TECH NEWS | Samsung says it will use drones to fix 4G, 5G cell sites
Samsung demoed a solution featuring drones that were able to make adjustments and other maintenance tasks on 4G and 5G antennas on cell sites.
According to Samsung, the demonstration of its new drone-based antenna configuration measurement solution was held at the company’s campus.
This automated solution would offer “operators a simplified way to more efficiently manage cell sites, improve employee safety, and ultimately optimize network performance.”
In the demonstration, an engineer on the ground used a smartphone with a remote control application to fly a camera-equipped drone that captured photos of the antennas installed on a building’s rooftop.
Samsung said the visual data was viewable via the engineer’s smartphone and then was transmitted to a cloud server within seconds. A deep learning-based artificial intelligence (AI) solution was then used to verify the rotation of the antennas. Engineers were then able to determine if the antennas were installed correctly at predefined optimal angles.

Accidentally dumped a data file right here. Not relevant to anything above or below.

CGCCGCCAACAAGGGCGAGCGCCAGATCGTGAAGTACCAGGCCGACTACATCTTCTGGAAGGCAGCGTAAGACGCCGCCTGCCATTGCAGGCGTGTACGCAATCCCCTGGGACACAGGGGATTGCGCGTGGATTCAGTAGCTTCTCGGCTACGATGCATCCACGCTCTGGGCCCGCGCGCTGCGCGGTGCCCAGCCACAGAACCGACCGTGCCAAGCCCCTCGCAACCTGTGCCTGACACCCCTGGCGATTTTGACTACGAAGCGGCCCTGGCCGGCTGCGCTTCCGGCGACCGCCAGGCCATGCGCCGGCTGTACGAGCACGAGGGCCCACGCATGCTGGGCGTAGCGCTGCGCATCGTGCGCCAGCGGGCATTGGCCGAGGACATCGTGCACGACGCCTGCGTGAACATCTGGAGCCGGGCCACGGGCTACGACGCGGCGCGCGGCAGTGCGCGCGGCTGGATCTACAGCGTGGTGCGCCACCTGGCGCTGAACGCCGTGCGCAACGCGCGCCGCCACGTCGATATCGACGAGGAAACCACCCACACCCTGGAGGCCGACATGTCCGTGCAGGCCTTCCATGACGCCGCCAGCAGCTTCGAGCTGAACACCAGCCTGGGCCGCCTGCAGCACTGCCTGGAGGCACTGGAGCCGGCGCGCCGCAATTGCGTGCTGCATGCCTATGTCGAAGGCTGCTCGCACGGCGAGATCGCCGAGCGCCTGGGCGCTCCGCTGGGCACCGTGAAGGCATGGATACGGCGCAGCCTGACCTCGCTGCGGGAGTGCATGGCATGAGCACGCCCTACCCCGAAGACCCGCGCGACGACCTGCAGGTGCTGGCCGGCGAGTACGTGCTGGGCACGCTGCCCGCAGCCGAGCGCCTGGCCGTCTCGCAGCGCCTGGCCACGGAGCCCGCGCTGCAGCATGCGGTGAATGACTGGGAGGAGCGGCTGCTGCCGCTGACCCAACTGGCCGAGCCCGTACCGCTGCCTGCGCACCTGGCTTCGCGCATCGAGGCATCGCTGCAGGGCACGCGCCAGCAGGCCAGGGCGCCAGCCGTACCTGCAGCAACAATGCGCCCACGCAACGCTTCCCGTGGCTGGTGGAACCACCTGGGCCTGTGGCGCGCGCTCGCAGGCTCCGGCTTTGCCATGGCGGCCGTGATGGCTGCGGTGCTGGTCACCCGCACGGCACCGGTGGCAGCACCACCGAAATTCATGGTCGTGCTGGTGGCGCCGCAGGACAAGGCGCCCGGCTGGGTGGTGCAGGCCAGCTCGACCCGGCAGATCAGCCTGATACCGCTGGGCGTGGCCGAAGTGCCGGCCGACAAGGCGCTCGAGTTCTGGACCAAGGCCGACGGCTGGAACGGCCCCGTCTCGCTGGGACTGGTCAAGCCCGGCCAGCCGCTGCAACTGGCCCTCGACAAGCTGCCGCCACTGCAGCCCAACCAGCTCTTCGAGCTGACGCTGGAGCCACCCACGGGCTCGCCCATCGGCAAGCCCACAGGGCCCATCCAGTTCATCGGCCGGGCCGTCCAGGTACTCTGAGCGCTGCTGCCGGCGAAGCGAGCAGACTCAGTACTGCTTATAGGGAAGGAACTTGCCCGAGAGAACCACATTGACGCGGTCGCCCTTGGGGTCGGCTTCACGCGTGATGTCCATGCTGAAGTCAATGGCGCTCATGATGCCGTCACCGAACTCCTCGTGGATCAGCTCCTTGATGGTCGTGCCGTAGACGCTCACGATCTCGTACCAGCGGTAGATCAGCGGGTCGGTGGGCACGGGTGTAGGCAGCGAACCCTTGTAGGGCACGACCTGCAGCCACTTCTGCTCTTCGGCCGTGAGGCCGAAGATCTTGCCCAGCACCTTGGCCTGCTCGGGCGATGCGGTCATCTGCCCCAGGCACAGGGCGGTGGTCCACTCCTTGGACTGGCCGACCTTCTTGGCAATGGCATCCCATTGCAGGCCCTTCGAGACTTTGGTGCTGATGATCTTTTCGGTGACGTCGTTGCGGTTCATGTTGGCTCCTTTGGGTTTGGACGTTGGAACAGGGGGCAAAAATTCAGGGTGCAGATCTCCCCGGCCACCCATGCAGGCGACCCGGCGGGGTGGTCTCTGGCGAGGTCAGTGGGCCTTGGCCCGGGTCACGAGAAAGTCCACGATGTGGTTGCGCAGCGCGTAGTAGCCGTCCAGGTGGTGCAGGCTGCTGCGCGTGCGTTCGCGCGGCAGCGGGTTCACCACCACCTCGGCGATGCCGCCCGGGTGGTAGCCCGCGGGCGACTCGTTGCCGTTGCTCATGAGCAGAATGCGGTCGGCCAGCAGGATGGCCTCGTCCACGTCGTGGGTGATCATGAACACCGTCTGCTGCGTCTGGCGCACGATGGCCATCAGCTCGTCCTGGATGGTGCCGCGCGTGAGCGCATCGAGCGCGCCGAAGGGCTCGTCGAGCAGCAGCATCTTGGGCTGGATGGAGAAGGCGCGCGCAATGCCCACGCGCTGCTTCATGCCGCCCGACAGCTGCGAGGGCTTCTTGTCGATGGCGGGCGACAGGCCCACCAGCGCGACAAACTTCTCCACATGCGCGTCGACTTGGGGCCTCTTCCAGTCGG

Samsung said the whole process took less than a minute to transmit the data and process the results, enabling the engineer to view results on-site in real-time on the smartphone screen.
The company said this shows that using drones to take measurements eliminates hours and hours of work for the task, which usually involves maintenance personnel to climb up and down the tower to take the measurements.
Soon, engineers will also be able to adjust the antenna tilt using the same solution, Samsung said.
“As the number of 5G network sites grows, there has been a heightened focus on network performance by operators, and we are seeing an increased market demand for intelligent solutions for site maintenance,” said Sohyong Chong, VP and head of network automation at Samsung Electronics. “Once this solution launches globally later this year, it will offer a safer, more cost-effective and convenient way to satisfy market demands, leveraging our unique capabilities in combining the latest technologies—drones, AI and 5G.”